Mayor Peduto enlists community members for LGBTQIA+ Advisory Council

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Mayor Peduto enlists community members for LGBTQIA+ Advisory Council

Kate Koenig | Senior Staff Photographer

Kate Koenig | Senior Staff Photographer

Kate Koenig | Senior Staff Photographer

Kate Koenig | Senior Staff Photographer

By Lauren Rosenblatt / News Editor

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Pittsburgh Mayor William Peduto is enlisting the help of 15 diverse community members to make the city more inclusive for people in the LGBTQ+ community.

Peduto announced the creation of an LGBTQIA+ Advisory Council, a group that will act as a liaison between Pittsburgh’s LGBTQ+ community and city government, on MondayPitt senior and former president of the Rainbow Alliance, Marcus Robinson, will be one of the 15 people — selected out of 75 applicants — to serve on the newly established committee.

Robinson, who is studying anthropology and neuroscience at Pitt, said he wants to focus on including the LGBTQ+ youth community in the broader Pittsburgh community, particularly college and high school students.

“If you think about the experiences of a lot of people, this can be their first experience in the city and being around a bigger LGBT community, so [we should be] finding ways to make the city more friendly and a community that makes people want to stay long term,” Robinson said.

Peduto announced the creation of the council in August to take a “comprehensive approach to meet the needs of the entire LGBTQIA+ community,” according to a release from the Mayor’s Office.

The selection group, which Peduto hired to maintain fairness in the process, considered work experience, contributions to the LGBTQ+ community and questionnaire answers when making their selections.

Only 3 percent of Pittsburgh’s population identifies as LGBTQ+, making Pittsburgh one of the nation’s metropolitan areas with smallest LGBTQ+ population, according to a March 2015 Gallup poll.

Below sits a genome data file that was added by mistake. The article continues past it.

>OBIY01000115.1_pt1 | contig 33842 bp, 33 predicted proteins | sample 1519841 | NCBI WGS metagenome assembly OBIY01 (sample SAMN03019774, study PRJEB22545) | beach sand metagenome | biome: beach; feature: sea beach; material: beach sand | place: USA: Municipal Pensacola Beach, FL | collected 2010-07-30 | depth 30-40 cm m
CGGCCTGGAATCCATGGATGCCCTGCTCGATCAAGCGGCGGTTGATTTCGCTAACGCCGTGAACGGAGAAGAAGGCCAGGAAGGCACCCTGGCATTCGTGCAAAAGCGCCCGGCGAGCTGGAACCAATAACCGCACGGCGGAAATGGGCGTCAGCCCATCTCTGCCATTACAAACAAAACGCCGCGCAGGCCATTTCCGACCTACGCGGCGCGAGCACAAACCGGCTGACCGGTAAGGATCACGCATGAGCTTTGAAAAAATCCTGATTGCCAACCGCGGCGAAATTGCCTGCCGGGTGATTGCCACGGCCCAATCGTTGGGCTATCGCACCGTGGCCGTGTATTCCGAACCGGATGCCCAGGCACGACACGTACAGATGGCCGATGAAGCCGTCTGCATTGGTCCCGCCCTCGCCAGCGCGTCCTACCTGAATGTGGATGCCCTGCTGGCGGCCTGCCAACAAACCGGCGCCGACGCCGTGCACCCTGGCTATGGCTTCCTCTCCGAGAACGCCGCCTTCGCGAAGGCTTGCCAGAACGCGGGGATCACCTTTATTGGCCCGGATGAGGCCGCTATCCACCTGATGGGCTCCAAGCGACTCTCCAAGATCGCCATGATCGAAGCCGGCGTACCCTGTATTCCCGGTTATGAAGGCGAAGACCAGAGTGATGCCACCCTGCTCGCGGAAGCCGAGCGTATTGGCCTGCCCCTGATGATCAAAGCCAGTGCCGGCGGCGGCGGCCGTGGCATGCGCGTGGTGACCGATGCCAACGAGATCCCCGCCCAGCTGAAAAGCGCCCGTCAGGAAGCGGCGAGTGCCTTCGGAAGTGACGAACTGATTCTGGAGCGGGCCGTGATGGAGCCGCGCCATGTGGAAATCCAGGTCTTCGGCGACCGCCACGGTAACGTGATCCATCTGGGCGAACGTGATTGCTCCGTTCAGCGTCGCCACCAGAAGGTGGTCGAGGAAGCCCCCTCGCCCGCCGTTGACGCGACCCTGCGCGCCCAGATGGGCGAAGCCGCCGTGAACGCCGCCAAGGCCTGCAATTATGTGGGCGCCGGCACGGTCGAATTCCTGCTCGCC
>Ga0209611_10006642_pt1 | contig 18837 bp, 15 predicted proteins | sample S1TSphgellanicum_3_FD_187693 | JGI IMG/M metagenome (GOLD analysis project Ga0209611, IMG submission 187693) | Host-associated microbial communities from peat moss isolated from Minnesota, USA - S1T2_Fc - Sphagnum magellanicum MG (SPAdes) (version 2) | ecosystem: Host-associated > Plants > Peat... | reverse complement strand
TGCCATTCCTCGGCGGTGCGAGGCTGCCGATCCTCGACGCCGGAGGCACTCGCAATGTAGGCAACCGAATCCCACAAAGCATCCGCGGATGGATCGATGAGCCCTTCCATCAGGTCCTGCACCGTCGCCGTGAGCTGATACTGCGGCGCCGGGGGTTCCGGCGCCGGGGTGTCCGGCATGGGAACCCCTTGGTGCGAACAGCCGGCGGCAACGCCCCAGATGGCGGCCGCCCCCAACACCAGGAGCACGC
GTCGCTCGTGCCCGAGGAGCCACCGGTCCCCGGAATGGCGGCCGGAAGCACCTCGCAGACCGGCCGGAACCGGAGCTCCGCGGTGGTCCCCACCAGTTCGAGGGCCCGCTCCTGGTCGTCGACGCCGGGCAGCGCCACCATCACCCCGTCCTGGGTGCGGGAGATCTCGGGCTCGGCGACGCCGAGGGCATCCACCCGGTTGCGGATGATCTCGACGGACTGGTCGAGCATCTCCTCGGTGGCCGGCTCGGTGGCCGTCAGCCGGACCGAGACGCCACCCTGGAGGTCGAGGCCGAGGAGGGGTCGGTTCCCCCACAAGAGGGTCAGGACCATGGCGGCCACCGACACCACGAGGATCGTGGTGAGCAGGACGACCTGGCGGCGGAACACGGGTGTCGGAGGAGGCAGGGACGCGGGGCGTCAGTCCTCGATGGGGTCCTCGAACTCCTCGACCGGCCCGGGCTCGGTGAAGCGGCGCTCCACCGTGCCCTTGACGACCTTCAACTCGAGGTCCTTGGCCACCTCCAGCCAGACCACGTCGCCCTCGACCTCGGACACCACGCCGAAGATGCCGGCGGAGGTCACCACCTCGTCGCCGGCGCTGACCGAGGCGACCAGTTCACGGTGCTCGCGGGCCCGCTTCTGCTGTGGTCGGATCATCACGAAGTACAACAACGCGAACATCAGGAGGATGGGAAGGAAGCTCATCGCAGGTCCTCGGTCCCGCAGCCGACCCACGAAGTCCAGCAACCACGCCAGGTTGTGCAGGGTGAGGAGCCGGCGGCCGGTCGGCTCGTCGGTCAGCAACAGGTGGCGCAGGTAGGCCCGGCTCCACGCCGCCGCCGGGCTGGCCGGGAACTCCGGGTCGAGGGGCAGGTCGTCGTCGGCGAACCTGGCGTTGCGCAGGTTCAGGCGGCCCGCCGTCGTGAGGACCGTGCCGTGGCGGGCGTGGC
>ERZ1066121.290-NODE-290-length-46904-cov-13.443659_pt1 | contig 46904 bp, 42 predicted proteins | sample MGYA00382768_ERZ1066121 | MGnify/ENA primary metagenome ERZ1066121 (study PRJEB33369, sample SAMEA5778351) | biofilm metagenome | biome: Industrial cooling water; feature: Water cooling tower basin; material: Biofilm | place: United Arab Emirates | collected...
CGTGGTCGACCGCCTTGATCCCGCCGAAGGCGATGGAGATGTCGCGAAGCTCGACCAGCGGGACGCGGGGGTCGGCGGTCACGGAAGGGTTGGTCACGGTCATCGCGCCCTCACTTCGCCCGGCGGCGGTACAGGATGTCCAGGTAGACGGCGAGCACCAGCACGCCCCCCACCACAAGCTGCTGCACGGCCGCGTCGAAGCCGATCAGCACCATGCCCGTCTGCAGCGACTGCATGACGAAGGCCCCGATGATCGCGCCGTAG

Robinson said he would like to see the council working with and supporting different LGBTQ+ groups in the city and at universities, including Rainbow Alliance organizations at Pitt, Carnegie Mellon and Chatham.

The Council will meet monthly, provide the Mayor with quarterly status updates and recommend internal and legislative policy to make the city and the city’s administration more inclusive, according to the release. The Council will begin meeting in January and will create annual progress reports, which will be available on their website.

Members of the council will also serve on a subcommittee, which include Advocacy and Outreach, Faith-Based & Cultural Awareness, Health and Wellness and Homelessness, among others.

Several other organizations, including the Pittsburgh Aids Task Force, Judah Fellowship, Carnegie Library of Pittsburgh and Central Outreach Wellness Center are also involved in the council, according to the council’s website.

The council will also gather input from the city on recommendations through public forums and suggestions to subcommittees.

In the Human Rights Campaign 2016 Municipality Index Score Card, which measures how a city supports its LGBTQ+ community, Pittsburgh scored 93 out of 100 possible points. Pittsburgh received perfect scores regarding relationship with the LGBTQ+ community and non-discrimination laws.
Its lowest scores were in law enforcement, which includes responsible reporting of hate crimes and engaging with the LGBTQ+ community, and municipality as an employer, meaning how often the municipality hires LGBTQ+ employees and how fairly they are treated.
Robinson said in his time living in Pittsburgh, he has already seen the city becoming more inclusive and accepting through city-wide initiatives and support for community organizations.

In June 2014, Pittsburgh’s Gay and Lesbian Community Center collaborated with Peduto on a Public Service Announcement video to promote HIV testing, which is offered for free on Thursdays at the GLCC.

Persad Center, a Western Pennsylvania human rights organization that focuses on the well-being of the LGBTQ+ community and people with HIV/AIDS, has its main office in Pittsburgh.

Yet, Robinson said, there is still plenty of room to add to the “cultural diversity” of the city.
“[The council] can help make Pittsburgh a much more inclusive and diverse city,” Robinson said. “And as we get bigger and more people decide to move here, it can play a big role in attracting more people.”

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